Showing posts with label Manchester goods. Show all posts
Showing posts with label Manchester goods. Show all posts

Saturday, February 14, 2009

'The More Things Change, the More They Remain the Same'

'The more things change, the more they remain the same':

Ajayi Crowther on the Challenge of Education in the Niger Delta

"On these days [holidays] every one appeared in his or her best dress, the males in long shirts like nightshirts, but made of the best Manchester goods they could obtain, such as rich silks, silk velvets, damasks, etc., their under wrappings being of the same materials. The head coverings are black or straw hats or caps, decorated with coral beads of the best quality obtainable. The females appeared in the same rich drapery, but their dresses are cut into lengths of cloths about the size of a moderate table cover. Many such are passed round in layers on the waists and bent in the front until they become a large pile of goods, which make their gait awkward. In addition to all this rich drapery, strings of large, expensive, real coral beads are suspended on the necks of both males and females, at the lowest rate to the amount of ₤50 or ₤60 on the body of an individual. The necks of some females are quite weighed down with them. These coral beads are of very large grains, which are much preferred to small grains, mostly long pipe, round, or drum shape. During the late amusements a new ornament has been introduced in addition to corals as jewels, viz. coins. Gold sovereigns, silver dollars, florins, shillings, and sixpenny pieces are bored through and strung up with coral beads for the neck, wrists, or ankles to the amount of as many pounds as each one was able to purchase. These are exhibitions of greatness and the test of superiority in riches. In consequence of this English gold sovereigns and silver coins have become articles of great demand in the palm oil trade, for ornamental dresses as above stated. One of the native chiefs at New Calabar was said to have purchased coins for his own ornaments, wives', and children's to the amount of ₤500, paid for in palm oil. It was estimated by gentlemen competent to judge that the hat of another chief was valued at forty puncheons of palm oil, which at ₤12 per puncheon, as oil was rated in the river, was equal to the value of ₤480, of coral beads, gold and silver coins, with which the hat was decorated.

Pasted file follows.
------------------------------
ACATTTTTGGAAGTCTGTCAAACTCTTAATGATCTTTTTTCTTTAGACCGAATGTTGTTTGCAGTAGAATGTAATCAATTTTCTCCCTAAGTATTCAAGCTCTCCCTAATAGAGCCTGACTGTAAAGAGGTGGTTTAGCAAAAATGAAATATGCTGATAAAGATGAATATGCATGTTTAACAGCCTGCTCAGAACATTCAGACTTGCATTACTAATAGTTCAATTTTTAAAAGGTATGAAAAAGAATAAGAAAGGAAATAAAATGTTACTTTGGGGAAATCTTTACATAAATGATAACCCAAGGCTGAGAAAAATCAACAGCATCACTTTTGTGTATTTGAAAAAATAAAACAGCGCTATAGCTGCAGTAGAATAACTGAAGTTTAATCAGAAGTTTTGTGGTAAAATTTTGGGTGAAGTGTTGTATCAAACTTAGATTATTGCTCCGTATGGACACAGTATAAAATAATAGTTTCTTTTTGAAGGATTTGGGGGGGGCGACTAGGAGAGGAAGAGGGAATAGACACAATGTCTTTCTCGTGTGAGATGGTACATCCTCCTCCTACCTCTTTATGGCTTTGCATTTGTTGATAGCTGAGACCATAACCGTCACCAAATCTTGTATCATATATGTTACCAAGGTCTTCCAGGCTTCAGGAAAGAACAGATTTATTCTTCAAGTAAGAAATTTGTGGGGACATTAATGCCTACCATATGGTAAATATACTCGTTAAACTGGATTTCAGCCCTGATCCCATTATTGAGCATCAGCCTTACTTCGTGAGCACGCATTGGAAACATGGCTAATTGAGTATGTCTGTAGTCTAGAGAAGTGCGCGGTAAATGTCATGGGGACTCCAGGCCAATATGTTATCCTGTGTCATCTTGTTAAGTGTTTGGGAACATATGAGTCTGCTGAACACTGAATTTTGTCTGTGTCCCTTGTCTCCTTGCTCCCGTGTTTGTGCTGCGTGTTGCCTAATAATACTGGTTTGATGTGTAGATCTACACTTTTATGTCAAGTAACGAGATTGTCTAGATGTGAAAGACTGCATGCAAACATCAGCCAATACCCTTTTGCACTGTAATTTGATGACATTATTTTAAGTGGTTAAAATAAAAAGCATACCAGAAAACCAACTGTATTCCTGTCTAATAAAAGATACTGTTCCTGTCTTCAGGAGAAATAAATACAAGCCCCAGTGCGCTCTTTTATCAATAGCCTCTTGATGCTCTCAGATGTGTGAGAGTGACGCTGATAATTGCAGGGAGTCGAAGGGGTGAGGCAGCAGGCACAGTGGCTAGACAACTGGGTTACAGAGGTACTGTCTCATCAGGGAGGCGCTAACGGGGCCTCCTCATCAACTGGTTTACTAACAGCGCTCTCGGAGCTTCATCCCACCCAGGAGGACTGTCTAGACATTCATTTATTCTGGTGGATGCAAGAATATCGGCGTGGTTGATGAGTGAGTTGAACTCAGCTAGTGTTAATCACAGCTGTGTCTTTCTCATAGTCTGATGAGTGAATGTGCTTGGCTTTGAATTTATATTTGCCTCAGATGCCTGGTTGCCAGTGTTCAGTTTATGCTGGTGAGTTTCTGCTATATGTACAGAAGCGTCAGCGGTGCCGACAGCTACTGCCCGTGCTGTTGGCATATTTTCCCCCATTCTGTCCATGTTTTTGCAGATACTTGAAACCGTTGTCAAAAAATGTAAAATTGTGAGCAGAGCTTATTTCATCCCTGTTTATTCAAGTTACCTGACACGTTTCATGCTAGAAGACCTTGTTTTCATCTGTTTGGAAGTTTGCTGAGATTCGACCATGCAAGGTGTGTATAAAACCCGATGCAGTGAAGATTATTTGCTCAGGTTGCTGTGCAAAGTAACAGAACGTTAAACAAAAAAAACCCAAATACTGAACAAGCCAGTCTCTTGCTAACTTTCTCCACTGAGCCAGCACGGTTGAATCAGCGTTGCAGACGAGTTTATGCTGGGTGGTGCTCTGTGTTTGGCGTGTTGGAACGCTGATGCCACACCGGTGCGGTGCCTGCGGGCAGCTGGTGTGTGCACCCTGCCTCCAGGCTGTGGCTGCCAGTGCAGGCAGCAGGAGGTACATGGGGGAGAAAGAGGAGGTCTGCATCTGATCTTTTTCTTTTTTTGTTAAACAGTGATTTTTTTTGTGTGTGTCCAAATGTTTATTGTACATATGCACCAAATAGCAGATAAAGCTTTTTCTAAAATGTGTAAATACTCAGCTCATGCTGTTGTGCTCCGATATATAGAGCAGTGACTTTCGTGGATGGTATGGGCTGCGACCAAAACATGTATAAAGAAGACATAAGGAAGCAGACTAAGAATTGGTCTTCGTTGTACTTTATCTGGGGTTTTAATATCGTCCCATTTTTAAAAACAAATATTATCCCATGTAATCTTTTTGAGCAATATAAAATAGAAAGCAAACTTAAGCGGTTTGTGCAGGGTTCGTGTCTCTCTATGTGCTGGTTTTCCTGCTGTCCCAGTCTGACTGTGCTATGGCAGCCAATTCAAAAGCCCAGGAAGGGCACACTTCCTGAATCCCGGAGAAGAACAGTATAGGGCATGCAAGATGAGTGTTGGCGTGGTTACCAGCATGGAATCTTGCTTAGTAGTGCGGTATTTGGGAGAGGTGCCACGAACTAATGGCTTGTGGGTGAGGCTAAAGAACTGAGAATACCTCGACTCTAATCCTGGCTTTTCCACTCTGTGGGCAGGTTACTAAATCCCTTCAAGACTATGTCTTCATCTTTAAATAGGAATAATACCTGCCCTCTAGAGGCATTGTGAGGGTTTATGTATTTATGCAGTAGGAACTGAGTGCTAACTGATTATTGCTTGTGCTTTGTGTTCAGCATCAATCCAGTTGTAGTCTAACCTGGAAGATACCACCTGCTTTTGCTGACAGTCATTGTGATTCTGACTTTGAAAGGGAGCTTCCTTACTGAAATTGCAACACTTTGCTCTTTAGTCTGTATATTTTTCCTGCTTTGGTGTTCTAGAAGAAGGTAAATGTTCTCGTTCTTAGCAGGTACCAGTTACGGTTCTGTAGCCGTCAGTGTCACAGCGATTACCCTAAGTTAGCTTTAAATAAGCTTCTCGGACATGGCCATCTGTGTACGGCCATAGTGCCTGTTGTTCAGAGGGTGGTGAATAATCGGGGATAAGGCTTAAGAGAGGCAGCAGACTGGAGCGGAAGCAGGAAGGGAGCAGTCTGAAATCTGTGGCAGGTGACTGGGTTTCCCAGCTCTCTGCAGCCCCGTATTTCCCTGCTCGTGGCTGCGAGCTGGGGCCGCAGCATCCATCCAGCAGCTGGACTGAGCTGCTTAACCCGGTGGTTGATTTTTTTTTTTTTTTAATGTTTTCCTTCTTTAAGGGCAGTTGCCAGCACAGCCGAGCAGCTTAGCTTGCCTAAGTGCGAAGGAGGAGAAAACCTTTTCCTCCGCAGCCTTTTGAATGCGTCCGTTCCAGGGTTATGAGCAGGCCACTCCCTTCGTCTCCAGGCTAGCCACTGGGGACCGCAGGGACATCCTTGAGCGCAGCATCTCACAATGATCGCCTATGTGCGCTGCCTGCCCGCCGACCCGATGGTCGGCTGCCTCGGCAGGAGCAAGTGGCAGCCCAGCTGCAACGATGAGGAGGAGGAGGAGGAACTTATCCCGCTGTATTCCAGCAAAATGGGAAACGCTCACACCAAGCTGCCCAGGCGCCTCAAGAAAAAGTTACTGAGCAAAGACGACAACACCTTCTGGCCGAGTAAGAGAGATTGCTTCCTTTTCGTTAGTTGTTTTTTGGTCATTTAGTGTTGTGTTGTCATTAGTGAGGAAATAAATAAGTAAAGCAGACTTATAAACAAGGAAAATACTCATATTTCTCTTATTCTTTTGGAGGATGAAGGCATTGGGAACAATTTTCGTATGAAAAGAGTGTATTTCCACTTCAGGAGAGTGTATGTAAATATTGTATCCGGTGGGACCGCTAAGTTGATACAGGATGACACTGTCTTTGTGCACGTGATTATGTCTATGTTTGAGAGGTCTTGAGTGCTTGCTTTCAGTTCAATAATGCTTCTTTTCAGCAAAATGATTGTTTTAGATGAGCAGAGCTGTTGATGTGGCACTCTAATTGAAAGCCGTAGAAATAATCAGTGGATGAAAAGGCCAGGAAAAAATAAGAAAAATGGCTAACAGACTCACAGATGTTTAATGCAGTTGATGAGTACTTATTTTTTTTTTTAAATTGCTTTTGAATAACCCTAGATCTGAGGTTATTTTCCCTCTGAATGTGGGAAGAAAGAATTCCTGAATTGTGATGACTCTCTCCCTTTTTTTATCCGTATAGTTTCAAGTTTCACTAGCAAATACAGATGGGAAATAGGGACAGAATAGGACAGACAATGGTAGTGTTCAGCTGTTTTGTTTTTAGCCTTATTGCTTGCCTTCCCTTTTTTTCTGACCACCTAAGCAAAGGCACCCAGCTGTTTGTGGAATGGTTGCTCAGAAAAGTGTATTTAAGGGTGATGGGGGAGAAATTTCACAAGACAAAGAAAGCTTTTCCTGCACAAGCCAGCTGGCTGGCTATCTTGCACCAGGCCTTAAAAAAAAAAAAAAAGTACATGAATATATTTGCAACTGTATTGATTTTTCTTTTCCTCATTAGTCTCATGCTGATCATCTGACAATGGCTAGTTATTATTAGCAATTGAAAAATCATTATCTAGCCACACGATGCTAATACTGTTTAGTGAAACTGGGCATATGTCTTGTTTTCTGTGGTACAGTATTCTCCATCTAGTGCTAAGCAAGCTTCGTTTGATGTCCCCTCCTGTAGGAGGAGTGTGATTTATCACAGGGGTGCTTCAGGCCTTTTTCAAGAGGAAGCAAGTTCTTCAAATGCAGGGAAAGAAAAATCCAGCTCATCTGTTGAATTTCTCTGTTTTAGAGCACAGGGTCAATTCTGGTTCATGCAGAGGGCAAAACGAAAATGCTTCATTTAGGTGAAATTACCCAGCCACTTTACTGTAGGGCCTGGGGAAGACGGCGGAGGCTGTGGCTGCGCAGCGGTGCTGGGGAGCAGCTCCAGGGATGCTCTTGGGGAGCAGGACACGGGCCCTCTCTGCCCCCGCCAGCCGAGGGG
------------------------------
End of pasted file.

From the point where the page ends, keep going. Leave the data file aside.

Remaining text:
This being one of the chief objects of their emulation, one may guess how eager each one much be to make as much by trade as possible, and even to increase their accumulated stores by enormous overcharges on their native produce or materials, and how wasteful it must appear to some of these ignorant people to pay ₤2 a year school fee for the education of a child, because education is not a visible appendage for exhibition as an ornament, as two sovereigns, twenty florins, forty shillings, or eighty sixpenny pieces would have been on their persons."

Ajayi Crowther, quoted in "The Black Bishop" by Jesse Page, 1908

It's the Bicentenary - 200th birthyear- of Samuel Ajayi Crowther! Let's celebrate the life and work of the legendary African educator, pioneer linguist and visionary leader in books, comics, films and other media to benefit generations yet unborn.
For details, check out